Saturday, 9 April 2011

Rhubarb

I picked and stewed the first rhubarb of the year from the garden this morning. Hopefully, our two patches will keep us self-sufficient in rhubarb over the summer, as I am very partial to it.

Our rhubarb is mainly consumed in four ways: in rhubarb crumble, with yoghurt and honey or maple syrup, dolloped onto breakfast cereal, or alongside smoked mackerel for lunch.

Technically, Rheum rhabarbarum is a vegetable, and it has historically been used as such in Asia and Poland. It is native to Siberia or thereabouts. The only edible part of the plant is the stalk, which has a distinctively high acidity (2.0-2.5%) and a particularly high but harmless concentration of oxalic acid. The leaves are poisonous because of a dangerously high concentration of oxalic acid and other chemicals (McGee, 2004).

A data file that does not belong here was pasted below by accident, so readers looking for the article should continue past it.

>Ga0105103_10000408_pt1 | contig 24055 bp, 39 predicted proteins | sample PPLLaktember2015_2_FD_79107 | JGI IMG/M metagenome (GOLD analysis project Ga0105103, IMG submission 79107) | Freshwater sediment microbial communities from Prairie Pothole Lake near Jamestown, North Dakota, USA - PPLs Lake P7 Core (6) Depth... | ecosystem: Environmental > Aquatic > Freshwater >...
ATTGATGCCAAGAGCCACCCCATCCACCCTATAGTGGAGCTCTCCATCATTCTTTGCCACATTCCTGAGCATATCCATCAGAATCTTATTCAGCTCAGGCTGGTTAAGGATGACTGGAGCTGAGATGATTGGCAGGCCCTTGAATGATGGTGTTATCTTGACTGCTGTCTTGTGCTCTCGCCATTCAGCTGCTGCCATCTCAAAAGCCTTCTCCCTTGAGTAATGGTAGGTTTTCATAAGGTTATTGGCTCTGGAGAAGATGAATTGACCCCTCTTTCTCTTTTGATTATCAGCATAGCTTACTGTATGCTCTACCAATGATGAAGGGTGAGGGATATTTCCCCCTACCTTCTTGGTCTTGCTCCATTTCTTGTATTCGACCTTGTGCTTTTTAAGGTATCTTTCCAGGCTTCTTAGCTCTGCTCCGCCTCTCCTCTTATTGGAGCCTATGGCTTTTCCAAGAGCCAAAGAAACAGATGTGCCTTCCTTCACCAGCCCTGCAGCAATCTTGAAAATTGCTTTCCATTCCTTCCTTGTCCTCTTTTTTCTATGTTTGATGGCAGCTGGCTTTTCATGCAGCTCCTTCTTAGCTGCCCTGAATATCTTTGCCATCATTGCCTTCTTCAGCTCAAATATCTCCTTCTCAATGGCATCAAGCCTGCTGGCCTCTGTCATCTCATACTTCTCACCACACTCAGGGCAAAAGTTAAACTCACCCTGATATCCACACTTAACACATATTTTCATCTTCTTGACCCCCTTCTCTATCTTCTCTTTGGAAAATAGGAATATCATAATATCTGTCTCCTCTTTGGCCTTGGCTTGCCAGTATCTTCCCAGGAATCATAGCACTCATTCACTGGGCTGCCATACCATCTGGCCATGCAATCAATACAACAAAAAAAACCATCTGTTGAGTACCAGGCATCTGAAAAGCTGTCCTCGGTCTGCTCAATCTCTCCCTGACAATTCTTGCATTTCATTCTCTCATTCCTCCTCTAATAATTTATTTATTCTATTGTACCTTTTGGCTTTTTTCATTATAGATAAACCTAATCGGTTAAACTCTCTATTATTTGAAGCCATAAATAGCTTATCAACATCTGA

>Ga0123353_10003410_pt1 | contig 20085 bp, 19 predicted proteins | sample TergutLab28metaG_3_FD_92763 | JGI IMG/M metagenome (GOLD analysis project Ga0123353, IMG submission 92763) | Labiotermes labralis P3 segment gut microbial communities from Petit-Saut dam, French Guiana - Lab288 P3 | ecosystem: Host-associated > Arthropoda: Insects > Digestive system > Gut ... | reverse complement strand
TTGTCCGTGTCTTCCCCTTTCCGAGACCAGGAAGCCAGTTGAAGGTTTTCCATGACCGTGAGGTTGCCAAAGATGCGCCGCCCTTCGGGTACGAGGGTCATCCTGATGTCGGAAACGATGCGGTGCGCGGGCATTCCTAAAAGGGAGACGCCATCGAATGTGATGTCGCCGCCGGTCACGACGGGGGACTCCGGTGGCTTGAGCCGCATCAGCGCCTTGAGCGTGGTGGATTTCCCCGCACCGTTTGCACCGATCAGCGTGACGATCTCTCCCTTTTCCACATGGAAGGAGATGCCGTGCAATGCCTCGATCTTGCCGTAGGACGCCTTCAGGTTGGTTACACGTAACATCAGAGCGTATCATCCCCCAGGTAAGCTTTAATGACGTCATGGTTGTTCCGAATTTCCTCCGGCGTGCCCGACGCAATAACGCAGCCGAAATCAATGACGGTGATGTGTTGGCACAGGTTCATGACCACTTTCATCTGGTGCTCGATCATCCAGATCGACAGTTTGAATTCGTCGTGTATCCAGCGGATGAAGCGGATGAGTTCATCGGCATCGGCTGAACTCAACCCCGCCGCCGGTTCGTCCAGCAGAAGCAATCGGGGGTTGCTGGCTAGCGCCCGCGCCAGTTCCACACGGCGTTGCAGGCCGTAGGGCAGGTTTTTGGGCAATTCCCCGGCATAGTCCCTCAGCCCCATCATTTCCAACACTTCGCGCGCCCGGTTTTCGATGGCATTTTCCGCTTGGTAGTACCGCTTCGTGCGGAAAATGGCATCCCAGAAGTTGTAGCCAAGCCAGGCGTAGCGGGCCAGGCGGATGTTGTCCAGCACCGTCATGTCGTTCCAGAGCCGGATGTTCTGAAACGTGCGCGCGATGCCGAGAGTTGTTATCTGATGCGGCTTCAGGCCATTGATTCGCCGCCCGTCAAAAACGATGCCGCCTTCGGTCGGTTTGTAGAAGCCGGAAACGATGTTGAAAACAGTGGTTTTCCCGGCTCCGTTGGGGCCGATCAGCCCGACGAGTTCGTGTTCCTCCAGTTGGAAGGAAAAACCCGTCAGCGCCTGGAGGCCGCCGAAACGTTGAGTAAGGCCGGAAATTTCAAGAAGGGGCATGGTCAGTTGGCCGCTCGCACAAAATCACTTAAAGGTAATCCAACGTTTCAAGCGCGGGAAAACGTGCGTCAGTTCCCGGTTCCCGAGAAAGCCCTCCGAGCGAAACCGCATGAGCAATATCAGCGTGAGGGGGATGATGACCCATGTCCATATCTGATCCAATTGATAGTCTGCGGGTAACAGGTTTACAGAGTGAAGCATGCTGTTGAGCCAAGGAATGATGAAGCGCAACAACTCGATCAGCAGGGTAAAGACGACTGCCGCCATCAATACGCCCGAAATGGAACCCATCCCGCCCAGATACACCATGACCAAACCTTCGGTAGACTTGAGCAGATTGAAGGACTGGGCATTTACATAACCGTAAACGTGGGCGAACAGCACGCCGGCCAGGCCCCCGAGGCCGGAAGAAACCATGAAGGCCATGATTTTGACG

Niki Segnit notes, in The Flavour Thesaurus (2010), that the intense sourness of rhubarb needs to be countered with sufficient sugar, “then the flavour becomes fascinating – a combination of aromatic, candied strawberry notes with a cooked-apple fruitiness, plus a strong thick note redolent of a greenhouse full of ripening tomatoes.” Among the flavour combinations she suggests are rhubarb and almond, rhubarb and mango, rhubarb and vanilla, and rhubarb and cucumber. The latter mixes rhubarb and cucumber with salt; an Iranian salad, for example, adds rocket leaves, lemon juice and a little mint just before serving.

References:
Harold McGee on Food and Cooking (2004). Hodder & Stoughton. Page 367.
Niki Segnit (2010) The Flavour Thesaurus. Bloomsbury. Pages 254-256.

1 comment:

  1. Rhubarb and angelica is also an excellent flavour combination, like in a refreshing syrup.

    I've seen rhubarb growing wild near lake Baikal in Siberia. Interesting veggie!

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